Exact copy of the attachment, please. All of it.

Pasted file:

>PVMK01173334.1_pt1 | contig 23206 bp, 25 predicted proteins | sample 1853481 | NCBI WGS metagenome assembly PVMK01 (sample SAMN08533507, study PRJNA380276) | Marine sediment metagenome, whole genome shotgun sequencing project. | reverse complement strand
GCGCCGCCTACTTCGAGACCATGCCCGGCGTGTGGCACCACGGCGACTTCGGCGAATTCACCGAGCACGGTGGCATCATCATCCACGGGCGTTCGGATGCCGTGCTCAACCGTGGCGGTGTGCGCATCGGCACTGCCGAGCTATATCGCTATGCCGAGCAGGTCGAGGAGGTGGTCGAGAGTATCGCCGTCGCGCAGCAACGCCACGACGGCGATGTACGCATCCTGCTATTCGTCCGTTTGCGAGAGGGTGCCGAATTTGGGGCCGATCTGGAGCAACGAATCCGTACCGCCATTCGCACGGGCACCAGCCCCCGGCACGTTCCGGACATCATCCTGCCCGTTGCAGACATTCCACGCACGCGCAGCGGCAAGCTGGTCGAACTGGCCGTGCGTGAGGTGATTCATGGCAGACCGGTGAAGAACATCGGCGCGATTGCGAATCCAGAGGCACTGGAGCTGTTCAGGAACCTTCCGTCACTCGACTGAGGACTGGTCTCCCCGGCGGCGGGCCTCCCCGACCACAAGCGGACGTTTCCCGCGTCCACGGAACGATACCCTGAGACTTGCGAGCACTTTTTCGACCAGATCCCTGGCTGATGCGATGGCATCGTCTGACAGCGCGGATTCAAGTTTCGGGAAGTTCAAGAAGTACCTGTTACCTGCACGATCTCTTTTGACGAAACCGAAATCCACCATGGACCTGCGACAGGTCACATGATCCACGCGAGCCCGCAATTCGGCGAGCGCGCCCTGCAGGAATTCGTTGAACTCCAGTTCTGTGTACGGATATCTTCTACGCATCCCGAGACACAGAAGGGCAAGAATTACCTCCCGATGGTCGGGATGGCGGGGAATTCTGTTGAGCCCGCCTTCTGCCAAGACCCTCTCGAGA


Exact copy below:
>PVMK01173334.1_pt1 | contig 23206 bp, 25 predicted proteins | sample 1853481 | NCBI WGS metagenome assembly PVMK01 (sample SAMN08533507, study PRJNA380276) | Marine sediment metagenome, whole genome shotgun sequencing project. | reverse complement strand
GCGCCGCCTACTTCGAGACCATGCCCGGCGTGTGGCACCACGGCGACTTCGGCGAATTCACCGAGCACGGTGGCATCATCATCCACGGGCGTTCGGATGCCGTGCTCAACCGTGGCGGTGTGCGCATCGGCACTGCCGAGCTATATCGCTATGCCGAGCAGGTCGAGGAGGTGGTCGAGAGTATCGCCGTCGCGCAGCAACGCCACGACGGCGATGTACGCATCCTGCTATTCGTCCGTTTGCGAGAGGGTGCCGAATTTGGGGCCGATCTGGAGCAACGAATCCGTACCGCCATTCGCACGGGCACCAGCCCCCGGCACGTTCCGGACATCATCCTGCCCGTTGCAGACATTCCACGCACGCGCAGCGGCAAGCTGGTCGAACTGGCCGTGCGTGAGGTGATTCATGGCAGACCGGTGAAGAACATCGGCGCGATTGCGAATCCAGAGGCACTGGAGCTGTTCAGGAACCTTCCGTCACTCGACTGAGGACTGGTCTCCCCGGCGGCGGGCCTCCCCGACCACAAGCGGACGTTTCCCGCGTCCACGGAACGATACCCTGAGACTTGCGAGCACTTTTTCGACCAGATCCCTGGCTGATGCGATGGCATCGTCTGACAGCGCGGATTCAAGTTTCGGGAAGTTCAAGAAGTACCTGTTACCTGCACGATCTCTTTTGACGAAACCGAAATCCACCATGGACCTGCGACAGGTCACATGATCCACGCGAGCCCGCAATTCGGCGAGCGCGCCCTGCAGGAATTCGTTGAACTCCAGTTCTGTGTACGGATATCTTCTACGCATCCCGAGACACAGAAGGGCAAGAATTACCTCCCGATGGTCGGGATGGCGGGGAATTCTGTTGAGCCCGCCTTCTGCCAAGACCCTCTCGAGA